Apple has apparently shown interest in raising the price of its next generation of iPhone models by $100, and has sought approval from carriers to do so, according to one Wall Street analyst.
The company's alleged interest in a $300 starting subsidized price for the so-called "iPhone 6" was revealed on Monday by Jefferies analyst Peter Misek, who said that thus far, carriers have not been receptive.
However, Misek believes that Apple may face a lack of competition in the smartphone space this year. In particular, he doesn't believe Samsung's new flagship Galaxy S5 has the kind of "wow" factor that will hurt Apple.
Misek believes that because of this, Apple will be able to get "at least some of the increase" it seeks, even if the additional costs are split between carriers and consumers. He believes a $50 increase in the average selling price of the iPhone could offset negative gross margins usually associated with an iPhone redesign, which is widely expected to occur this year.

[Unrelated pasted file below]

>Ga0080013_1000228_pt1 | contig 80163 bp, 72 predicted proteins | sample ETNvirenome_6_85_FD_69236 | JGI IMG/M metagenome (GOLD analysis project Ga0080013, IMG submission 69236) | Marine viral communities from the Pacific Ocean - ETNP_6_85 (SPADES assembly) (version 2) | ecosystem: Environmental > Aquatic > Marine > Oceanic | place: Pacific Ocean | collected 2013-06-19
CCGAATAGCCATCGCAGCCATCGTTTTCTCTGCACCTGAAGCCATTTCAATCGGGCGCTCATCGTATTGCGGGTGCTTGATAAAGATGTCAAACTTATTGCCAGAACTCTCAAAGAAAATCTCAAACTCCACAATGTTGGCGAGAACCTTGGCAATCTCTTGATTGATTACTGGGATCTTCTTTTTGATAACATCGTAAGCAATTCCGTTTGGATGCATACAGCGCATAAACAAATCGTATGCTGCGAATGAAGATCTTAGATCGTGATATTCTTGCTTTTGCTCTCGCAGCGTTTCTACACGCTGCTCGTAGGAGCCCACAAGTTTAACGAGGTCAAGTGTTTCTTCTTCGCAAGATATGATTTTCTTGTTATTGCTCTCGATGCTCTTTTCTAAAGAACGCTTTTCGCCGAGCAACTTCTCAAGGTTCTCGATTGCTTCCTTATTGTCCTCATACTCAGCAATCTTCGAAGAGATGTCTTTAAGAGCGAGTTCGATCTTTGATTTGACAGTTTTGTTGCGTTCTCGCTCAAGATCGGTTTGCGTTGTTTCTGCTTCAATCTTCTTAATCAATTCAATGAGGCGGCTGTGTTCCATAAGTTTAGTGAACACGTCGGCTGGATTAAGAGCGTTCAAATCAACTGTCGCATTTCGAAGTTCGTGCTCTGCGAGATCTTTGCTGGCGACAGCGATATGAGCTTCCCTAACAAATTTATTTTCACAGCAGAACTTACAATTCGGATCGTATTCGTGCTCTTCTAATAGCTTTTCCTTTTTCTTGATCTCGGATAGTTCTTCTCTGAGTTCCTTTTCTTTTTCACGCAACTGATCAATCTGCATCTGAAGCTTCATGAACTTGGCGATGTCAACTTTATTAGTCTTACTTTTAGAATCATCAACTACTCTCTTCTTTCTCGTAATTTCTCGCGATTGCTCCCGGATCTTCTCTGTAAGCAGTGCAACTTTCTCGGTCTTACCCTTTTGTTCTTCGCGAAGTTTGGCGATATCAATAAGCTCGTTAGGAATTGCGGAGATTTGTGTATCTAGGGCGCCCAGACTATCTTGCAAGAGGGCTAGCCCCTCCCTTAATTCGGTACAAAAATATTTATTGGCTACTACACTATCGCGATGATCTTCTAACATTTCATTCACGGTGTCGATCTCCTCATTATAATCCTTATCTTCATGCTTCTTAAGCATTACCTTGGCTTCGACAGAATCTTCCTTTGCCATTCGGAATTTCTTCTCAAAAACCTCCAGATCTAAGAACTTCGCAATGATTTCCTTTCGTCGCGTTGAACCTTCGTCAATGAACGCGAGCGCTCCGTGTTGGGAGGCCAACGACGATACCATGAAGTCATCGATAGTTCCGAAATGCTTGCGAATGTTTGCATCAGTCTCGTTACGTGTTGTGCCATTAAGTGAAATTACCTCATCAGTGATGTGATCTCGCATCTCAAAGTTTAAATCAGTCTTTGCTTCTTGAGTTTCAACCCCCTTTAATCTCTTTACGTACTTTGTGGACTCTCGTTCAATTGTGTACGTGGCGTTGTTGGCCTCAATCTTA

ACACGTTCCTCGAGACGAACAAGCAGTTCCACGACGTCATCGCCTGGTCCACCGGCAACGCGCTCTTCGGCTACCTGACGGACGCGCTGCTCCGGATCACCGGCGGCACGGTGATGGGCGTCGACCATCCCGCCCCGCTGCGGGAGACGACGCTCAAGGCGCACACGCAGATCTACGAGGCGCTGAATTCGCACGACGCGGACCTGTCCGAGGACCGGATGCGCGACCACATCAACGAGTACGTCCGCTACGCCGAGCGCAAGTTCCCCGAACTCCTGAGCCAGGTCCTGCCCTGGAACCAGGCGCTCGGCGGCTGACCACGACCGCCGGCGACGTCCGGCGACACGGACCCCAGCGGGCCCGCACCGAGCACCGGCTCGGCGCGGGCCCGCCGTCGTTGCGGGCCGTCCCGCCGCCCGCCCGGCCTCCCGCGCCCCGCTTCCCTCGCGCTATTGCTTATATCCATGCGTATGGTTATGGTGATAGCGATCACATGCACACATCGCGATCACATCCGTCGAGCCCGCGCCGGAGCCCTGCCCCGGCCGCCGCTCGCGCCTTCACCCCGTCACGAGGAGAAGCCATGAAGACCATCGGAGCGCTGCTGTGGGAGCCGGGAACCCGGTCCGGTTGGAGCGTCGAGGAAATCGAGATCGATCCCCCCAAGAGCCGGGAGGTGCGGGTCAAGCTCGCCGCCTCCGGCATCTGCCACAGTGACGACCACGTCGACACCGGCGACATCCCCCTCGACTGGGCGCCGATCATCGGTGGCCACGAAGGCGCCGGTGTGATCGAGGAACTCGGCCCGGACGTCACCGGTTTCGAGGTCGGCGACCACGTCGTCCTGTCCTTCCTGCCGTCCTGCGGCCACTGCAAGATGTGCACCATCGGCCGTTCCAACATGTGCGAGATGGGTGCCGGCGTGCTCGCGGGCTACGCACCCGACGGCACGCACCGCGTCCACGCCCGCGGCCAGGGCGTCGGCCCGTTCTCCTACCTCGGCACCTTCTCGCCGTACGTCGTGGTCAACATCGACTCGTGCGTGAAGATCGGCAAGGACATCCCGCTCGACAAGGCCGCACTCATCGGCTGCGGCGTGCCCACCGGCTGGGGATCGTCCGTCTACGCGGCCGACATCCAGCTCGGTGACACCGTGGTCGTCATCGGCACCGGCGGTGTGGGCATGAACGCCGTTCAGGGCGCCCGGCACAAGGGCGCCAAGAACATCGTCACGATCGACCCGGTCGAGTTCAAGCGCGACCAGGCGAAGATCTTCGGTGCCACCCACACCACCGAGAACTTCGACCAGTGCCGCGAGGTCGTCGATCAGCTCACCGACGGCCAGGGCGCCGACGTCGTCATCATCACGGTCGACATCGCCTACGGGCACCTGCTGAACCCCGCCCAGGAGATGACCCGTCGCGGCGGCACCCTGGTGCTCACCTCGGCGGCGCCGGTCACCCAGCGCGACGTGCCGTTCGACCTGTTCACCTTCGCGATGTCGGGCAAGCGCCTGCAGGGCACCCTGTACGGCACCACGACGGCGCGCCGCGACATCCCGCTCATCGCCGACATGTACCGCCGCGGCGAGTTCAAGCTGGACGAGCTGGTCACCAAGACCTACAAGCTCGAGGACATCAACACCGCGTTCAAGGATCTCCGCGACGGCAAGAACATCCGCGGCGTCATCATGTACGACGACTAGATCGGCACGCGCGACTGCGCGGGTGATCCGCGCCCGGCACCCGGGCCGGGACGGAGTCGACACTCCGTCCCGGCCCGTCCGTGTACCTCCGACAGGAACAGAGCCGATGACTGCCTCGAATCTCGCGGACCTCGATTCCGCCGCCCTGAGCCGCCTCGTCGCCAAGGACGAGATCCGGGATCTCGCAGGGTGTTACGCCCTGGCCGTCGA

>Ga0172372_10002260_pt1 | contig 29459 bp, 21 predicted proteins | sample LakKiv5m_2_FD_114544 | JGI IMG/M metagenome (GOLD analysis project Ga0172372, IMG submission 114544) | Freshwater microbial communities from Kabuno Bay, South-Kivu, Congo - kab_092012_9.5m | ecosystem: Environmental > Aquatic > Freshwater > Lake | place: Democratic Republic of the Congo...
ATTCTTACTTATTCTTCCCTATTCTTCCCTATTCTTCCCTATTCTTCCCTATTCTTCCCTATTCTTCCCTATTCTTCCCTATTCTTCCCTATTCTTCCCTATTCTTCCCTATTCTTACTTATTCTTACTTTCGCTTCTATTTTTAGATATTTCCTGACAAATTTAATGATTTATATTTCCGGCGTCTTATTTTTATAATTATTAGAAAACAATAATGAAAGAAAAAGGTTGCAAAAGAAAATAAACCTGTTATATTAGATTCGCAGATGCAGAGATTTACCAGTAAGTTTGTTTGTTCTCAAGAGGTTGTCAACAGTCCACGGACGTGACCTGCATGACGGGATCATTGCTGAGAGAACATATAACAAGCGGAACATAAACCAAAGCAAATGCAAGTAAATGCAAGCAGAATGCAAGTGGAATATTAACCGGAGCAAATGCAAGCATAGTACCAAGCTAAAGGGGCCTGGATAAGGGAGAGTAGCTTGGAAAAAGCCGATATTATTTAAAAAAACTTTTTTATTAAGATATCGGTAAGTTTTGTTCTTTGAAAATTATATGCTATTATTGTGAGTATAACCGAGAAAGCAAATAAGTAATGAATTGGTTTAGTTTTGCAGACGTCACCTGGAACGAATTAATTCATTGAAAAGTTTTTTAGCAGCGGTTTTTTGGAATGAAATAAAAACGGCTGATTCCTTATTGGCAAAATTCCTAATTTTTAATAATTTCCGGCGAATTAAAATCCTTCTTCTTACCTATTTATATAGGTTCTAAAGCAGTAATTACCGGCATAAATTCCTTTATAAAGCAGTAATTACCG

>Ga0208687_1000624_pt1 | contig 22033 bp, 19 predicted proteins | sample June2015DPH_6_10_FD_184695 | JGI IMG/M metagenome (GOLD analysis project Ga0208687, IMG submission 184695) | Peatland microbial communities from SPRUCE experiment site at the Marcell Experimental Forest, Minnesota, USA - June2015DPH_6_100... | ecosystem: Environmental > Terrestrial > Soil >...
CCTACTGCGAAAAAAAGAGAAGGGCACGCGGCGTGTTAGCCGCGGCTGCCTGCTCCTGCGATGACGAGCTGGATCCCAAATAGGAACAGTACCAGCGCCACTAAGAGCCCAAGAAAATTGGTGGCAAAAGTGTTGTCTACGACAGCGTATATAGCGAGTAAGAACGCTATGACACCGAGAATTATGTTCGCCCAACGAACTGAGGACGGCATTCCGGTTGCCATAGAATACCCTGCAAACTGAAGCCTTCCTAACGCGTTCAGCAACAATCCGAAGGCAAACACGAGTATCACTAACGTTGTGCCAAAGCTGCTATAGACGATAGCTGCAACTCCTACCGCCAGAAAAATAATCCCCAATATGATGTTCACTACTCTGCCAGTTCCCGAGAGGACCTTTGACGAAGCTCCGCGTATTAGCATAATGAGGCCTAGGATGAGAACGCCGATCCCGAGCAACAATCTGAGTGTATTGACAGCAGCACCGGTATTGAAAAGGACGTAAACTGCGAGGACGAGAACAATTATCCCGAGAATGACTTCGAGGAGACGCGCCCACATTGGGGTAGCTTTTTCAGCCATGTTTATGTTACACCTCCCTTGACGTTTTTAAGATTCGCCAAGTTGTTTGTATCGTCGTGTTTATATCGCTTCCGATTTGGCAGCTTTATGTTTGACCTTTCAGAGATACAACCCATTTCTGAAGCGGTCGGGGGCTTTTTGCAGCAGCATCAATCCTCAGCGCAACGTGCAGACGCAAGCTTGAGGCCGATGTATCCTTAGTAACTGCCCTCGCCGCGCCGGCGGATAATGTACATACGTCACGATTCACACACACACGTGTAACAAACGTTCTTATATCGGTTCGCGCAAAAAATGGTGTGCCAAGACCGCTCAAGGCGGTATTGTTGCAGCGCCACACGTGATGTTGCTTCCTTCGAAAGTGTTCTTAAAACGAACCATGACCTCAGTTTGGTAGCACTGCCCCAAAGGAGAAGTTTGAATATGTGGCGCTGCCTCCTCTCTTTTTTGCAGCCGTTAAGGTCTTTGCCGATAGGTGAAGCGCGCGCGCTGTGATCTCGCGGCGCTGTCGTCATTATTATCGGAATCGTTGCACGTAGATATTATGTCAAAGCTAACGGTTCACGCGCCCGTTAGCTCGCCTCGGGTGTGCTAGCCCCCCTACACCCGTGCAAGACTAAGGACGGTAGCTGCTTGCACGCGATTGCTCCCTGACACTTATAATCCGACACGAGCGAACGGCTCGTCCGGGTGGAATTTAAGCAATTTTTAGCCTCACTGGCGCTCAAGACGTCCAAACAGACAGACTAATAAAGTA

Specifically, Misek estimates that a $50 increase in average selling price would increase Apple's revenues by 2 percent, while earnings per share could grow by 11 percent. A $100 average selling price increase would see revenue spike 6 percent, in his estimation, while earnings per share would benefit an estimated 24 percent.
Misek isn't alone. Last month, Pacific Crest also predicted that Apple will increase the subsidized price of its next iPhone to $299, justifying the change by giving the handset a larger screen than the current 4-inch display found on the iPhone 5s and iPhone 5c.
Pacific Crest's Andy Hargreaves said that he believes a $299 big-screen iPhone would increase gross profit on replacement sales, while also attracting new customers that may have otherwise opted for an Android handset with a larger display.
Well-connected analyst Ming-Chi Kuo of KGI Securities revealed in his own research note last week that he believes Apple will debut two new iPhone models this fall: He has predicted that a 4.7-inch model will still allow for one-handed use, while a larger 5.5-inch model will appeal to customers who have been gravitating toward jumbo-size handsets.